A teensy part of me watched all of it happen.  That part cooked Ramen noodles.  That part talked to Ginger and Phil about their old dog, Zeke.  That part took a deep breath and held the exhaustion tenderly.  That part of me is okay.

It’s getting bigger by the minute, that teensy part.  Pretty soon, all of me will be okay.

Again.

And still.

Westward Ho! Day 11

Mill Valley, CA (9:30AM) to Golden Valley, AZ (9:10 PM).  623 miles.
Tunes: The California Mix (Eagles, Linda Ronstadt & Jackson Browne)
Audiobook: The Number One Ladies Detective Agency by Alexander McCall Smith

I forgot that today was going to be my longest day on the road, so I really kicked myself for getting a late start.  I texted my host in Golden Valley along the way to update her on my ETA.  Unlike other AirBNB hosts, she was totally cool with a late arrival.  So, then, I just relaxed into the day.

John navigated us smoothly through the Bay area snarl (maybe it was a good thing to have missed rush hour) and got us headed in the direction of Stockton.  This excited me to no end as visions of Jared, Nick, Heath and Audra danced like sugar plum fairies in my memory. The Big Valley (or The Pig Valley, as I called it, starring Miss Barbara Stan-pig) played a seminal role in developing my fan-girl.  What is it about middle-school girls and horses?

However, we turned south towards L.A. before getting to Stockton.  Sigh.  I tipped my proverbial hat in the Barkleys’ direction.

Freeway signs warned that the ticket for texting while driving was $161.  As I am now a reformed seatbelt-wearer, I kept my phone in my purse and hoped fiddling with my GPS didn’t count.

Mojave_0551The highlight of yesterdays trek down most of California was entering the Mojave desert at dusk.  The mountains there were a completely different kind of animal as compared to their cousins up north; bare, tumbled rock stacked like the spines of prehistoric lizards.  At first the landscape seemed stark, but it owned every color of brown (slate, white sand, bloody rust).  Sage, scrub and Joshua trees dotted the sear plains.  I rolled down my window in the 93° heat to get a whiff of the parched, pure air.  And as darkness crept out from the rocky shadows, the thrill of it–me in the desert with nothing but stars and a few trucks trundling beside me–snapped me awake with joy.

IMG_0526To get to Melanie and Mel’s place, I had to take a twisty, two-lane highway through a tip of Nevada (instant Casino-land) and into Arizona.  We didn’t get lost once.  Melanie ran out of the house with her arms wide in greeting.  How lovely to have this funny, caring stranger waiting for me!I got a big basement room, complete with kitchenette and composting toilet, with a walk-out onto a fabulous garden.  Very cool art on the walls, too.

IMG_0527I’m sorry I can’t stay and enjoy the desert ambiance.  It’s 7:14 and I’ve got to shower and get going.  Today I go to Durango and meet another bloggy friend, Robert.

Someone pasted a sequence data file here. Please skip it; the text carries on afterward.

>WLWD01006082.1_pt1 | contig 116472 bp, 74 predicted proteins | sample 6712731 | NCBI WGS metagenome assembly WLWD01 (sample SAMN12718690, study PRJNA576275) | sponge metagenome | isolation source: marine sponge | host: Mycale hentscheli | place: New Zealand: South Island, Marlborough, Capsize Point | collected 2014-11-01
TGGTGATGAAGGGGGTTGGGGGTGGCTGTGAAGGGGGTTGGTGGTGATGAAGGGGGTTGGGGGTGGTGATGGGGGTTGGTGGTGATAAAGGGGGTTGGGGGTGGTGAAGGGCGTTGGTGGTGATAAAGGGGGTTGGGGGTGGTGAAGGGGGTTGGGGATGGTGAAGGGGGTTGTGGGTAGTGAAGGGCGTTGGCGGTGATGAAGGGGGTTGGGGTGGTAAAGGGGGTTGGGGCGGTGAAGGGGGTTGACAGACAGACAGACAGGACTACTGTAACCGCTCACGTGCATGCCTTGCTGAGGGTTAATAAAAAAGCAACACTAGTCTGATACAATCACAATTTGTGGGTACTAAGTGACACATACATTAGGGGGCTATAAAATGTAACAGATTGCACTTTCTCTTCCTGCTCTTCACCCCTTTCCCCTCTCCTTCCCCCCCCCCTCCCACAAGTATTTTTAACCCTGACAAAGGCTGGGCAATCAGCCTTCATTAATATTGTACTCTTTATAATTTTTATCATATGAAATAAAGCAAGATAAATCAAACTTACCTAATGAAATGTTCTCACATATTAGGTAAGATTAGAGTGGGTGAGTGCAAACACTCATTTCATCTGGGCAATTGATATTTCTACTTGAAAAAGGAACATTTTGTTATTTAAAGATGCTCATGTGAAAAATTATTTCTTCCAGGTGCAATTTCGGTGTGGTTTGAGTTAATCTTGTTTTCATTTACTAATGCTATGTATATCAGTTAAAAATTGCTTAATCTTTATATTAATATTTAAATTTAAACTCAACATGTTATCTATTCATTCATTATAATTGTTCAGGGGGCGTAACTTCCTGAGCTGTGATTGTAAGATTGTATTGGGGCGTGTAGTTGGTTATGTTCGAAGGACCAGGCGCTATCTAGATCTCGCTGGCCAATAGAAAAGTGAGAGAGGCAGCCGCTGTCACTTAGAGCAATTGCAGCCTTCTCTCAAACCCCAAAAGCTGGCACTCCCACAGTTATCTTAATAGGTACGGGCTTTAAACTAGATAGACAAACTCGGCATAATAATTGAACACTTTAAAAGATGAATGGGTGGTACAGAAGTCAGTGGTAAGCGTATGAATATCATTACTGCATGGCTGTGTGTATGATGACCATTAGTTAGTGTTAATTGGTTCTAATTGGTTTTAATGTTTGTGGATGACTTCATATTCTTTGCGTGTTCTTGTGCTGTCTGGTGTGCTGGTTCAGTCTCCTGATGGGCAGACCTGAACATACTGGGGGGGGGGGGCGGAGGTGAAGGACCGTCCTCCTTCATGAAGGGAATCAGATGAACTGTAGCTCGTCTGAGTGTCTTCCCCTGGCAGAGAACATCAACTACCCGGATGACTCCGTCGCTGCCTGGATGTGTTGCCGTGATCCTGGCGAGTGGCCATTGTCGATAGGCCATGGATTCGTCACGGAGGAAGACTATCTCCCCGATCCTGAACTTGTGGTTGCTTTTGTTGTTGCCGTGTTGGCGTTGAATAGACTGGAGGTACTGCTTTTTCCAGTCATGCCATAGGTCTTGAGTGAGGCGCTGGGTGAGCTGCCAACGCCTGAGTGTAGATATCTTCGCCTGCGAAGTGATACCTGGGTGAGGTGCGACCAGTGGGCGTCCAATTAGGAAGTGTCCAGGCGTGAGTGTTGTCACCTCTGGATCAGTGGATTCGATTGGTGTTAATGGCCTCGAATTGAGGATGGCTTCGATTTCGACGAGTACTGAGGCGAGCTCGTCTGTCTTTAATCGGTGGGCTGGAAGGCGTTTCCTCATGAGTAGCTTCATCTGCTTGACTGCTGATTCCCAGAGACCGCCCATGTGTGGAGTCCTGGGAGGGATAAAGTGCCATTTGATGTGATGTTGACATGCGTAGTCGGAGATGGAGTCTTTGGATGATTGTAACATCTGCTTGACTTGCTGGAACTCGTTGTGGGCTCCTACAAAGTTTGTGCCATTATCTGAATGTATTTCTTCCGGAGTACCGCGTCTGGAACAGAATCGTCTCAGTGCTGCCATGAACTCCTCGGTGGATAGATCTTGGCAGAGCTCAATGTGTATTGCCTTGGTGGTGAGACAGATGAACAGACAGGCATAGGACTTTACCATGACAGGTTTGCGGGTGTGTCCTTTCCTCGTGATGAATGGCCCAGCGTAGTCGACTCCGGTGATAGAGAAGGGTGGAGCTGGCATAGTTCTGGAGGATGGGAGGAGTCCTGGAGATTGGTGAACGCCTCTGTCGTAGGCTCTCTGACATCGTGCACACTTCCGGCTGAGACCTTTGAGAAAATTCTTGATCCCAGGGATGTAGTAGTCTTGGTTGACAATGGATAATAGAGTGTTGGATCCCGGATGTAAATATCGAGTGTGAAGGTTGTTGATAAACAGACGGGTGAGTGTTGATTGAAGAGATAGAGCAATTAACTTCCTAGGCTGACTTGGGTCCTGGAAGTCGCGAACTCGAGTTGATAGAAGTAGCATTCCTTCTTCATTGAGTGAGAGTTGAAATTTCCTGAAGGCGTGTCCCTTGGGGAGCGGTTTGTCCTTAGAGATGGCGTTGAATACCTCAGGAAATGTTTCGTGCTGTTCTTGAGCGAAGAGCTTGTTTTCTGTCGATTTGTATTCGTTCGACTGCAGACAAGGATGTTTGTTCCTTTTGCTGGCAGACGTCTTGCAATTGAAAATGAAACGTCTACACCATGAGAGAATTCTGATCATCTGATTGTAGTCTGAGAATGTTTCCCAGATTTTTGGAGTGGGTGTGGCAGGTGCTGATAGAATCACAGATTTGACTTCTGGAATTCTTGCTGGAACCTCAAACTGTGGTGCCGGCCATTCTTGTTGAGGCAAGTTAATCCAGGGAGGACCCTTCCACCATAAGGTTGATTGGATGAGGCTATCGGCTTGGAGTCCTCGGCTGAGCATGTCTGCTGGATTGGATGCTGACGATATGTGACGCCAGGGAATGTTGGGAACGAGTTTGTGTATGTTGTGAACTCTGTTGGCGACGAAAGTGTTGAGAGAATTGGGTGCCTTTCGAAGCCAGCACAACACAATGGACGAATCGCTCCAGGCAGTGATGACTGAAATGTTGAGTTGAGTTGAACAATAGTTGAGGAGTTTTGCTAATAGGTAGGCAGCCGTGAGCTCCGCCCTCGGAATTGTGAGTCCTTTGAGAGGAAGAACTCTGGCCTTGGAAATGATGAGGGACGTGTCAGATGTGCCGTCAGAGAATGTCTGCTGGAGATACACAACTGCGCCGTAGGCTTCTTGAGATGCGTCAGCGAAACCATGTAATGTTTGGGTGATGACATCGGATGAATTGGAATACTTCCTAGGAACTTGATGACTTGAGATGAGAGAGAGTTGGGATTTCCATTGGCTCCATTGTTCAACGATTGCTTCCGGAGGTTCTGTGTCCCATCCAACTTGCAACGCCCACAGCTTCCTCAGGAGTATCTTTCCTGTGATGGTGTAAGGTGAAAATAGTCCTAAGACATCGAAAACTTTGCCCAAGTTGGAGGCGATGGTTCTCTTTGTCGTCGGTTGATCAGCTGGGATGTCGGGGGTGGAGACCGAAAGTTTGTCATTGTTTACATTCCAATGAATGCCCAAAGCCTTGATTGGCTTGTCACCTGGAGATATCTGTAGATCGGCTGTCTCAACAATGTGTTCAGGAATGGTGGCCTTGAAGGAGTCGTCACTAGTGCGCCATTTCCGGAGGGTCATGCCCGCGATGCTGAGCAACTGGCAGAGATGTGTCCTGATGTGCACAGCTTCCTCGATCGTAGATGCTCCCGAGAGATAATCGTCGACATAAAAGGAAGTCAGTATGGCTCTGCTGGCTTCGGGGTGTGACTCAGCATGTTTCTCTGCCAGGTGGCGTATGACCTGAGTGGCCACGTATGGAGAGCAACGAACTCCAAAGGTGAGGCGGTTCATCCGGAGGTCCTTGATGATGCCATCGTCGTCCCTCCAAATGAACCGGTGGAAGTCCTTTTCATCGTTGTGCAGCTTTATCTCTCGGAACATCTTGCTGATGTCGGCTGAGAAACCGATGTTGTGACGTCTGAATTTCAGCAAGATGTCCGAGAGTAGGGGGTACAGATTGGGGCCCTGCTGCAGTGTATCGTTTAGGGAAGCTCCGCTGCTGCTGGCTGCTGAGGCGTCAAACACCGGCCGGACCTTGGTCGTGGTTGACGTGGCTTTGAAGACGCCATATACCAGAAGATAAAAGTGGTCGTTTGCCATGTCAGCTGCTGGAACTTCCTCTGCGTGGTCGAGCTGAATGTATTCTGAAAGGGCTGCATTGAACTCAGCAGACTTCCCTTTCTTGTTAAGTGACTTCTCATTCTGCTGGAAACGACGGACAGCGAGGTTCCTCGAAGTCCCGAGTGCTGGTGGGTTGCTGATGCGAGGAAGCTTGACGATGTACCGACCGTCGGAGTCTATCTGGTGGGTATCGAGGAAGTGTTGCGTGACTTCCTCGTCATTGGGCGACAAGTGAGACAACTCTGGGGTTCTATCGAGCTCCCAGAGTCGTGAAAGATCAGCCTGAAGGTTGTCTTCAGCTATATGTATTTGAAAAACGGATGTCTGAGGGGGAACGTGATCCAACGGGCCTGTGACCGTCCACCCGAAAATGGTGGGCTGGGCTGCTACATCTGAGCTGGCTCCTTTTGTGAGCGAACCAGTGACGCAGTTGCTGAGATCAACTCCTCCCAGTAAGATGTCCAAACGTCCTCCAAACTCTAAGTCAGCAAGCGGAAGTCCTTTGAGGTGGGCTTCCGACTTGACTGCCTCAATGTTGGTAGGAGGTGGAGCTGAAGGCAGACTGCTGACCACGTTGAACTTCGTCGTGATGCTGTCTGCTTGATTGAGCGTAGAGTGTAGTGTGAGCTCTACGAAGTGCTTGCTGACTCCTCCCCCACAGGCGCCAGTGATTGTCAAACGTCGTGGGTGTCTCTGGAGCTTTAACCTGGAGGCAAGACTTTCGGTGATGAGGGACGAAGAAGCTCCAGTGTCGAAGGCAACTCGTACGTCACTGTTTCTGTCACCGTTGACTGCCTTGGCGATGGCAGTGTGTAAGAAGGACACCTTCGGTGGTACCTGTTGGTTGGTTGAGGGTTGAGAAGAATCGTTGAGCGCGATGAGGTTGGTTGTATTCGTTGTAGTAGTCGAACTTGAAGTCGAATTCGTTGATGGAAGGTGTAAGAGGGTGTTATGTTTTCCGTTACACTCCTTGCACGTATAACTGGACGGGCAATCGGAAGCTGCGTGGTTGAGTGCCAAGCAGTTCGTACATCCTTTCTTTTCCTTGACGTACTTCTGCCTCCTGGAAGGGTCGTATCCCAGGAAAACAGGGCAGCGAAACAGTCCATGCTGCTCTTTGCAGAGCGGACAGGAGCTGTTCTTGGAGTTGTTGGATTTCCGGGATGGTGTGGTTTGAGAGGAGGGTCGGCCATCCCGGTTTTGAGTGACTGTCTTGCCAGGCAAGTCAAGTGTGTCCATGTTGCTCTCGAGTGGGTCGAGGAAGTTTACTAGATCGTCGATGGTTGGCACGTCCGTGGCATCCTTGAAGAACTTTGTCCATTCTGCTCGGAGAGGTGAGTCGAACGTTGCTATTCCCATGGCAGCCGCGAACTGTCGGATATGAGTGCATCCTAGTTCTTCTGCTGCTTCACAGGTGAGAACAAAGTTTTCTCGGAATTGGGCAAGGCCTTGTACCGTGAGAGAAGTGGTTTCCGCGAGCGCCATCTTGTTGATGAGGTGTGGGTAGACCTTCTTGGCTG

And I shant be late.

Westward Ho! Day 9

Roseburg, OR (9:30 AM) to Mill Valley, CA (7:00 PM). 462 miles
Notables: Fink’s Time and Distance.

I felt the depression move in like a thunderstorm this morning.  It took forever to sort through my clean clothes, get everything repacked and rearranged.  My body ached and the barometric pressure of my brain thickened like glue.

The night before, Doris and I talked a long time about chronic pain, fibromyalgia, and cannabis.  In Oregon, she’s able to grow and process pot for her own use, which is a complicated affair.  She makes “pot-butter,” an ingredient in therapeutic cookies.  And just like any drug, it took trial and error to determine the right dosage.

I thought about my friend, Duane, who suffers constant, chronic pain as a side effect of his AIDS medications.  He and his husband, Jim, supported the law to make medical marijuana legal in Minnesota.  It’s legal there now, but the process of qualifying, registering, and then paying $300-$500 per month makes it unobtainable.  I thought about Jim cooking up some “pot-butter” in their kitchen and how delicious his cookies would be.

I’ve never thought about trying marijuana for my own pain.  There have been nights on this trip when I could hardly hobble across a room.  I wasn’t thinking about pot before, but I’m thinking about it now.

As I hauled all my crap out to the car this morning, I asked Doris if I could buy some cookies from her.  I didn’t know it was illegal for her to sell it.  When Doris told me that, I felt like so un-street.  And weirdly like an undercover cop.

IMG_0458She pulled a Baggie out of the freezer.  “I’ll give you one, though.”

Then, she went through instructions like my pharmacist.  Only eat half of the cookie.  Don’t eat cookies while driving.  It could take two hours for the cookie to take effect.  Plus a list of possible outcomes.  And another list of cautions.

So, I had my half-cookie about two hours ago.  Feels like I might sleep better tonight.

Oh, yeah.  I also saw Mount Shasta today.